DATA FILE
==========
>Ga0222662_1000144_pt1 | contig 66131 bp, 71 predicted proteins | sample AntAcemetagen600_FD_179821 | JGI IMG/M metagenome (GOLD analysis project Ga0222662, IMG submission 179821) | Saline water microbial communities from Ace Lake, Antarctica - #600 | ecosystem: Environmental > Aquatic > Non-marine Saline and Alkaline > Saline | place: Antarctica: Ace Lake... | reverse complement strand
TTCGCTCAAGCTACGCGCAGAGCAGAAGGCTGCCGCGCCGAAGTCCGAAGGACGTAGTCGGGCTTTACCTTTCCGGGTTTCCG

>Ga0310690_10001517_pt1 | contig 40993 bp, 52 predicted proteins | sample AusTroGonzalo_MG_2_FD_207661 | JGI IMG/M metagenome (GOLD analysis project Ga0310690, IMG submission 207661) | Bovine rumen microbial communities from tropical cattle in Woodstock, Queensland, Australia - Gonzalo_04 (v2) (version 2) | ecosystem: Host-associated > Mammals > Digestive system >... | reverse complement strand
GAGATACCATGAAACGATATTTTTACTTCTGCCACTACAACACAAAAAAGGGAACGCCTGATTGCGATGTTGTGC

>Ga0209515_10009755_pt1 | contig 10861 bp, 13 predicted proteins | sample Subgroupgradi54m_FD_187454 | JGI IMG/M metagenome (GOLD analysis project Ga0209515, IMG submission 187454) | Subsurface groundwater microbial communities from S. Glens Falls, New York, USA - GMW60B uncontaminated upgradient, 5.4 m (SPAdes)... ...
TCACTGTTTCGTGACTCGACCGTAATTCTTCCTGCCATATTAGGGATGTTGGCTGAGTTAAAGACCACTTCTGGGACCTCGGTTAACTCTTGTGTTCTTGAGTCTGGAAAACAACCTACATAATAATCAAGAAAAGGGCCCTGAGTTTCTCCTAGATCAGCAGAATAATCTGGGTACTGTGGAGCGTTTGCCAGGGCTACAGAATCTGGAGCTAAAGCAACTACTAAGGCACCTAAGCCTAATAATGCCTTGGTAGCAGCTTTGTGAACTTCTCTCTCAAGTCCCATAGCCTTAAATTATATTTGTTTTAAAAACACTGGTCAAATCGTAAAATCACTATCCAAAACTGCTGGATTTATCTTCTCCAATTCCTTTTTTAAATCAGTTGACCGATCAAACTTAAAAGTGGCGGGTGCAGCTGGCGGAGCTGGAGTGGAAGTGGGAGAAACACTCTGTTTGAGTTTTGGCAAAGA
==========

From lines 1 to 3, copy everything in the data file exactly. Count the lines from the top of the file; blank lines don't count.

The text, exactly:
>Ga0222662_1000144_pt1 | contig 66131 bp, 71 predicted proteins | sample AntAcemetagen600_FD_179821 | JGI IMG/M metagenome (GOLD analysis project Ga0222662, IMG submission 179821) | Saline water microbial communities from Ace Lake, Antarctica - #600 | ecosystem: Environmental > Aquatic > Non-marine Saline and Alkaline > Saline | place: Antarctica: Ace Lake... | reverse complement strand
TTCGCTCAAGCTACGCGCAGAGCAGAAGGCTGCCGCGCCGAAGTCCGAAGGACGTAGTCGGGCTTTACCTTTCCGGGTTTCCG

>Ga0310690_10001517_pt1 | contig 40993 bp, 52 predicted proteins | sample AusTroGonzalo_MG_2_FD_207661 | JGI IMG/M metagenome (GOLD analysis project Ga0310690, IMG submission 207661) | Bovine rumen microbial communities from tropical cattle in Woodstock, Queensland, Australia - Gonzalo_04 (v2) (version 2) | ecosystem: Host-associated > Mammals > Digestive system >... | reverse complement strand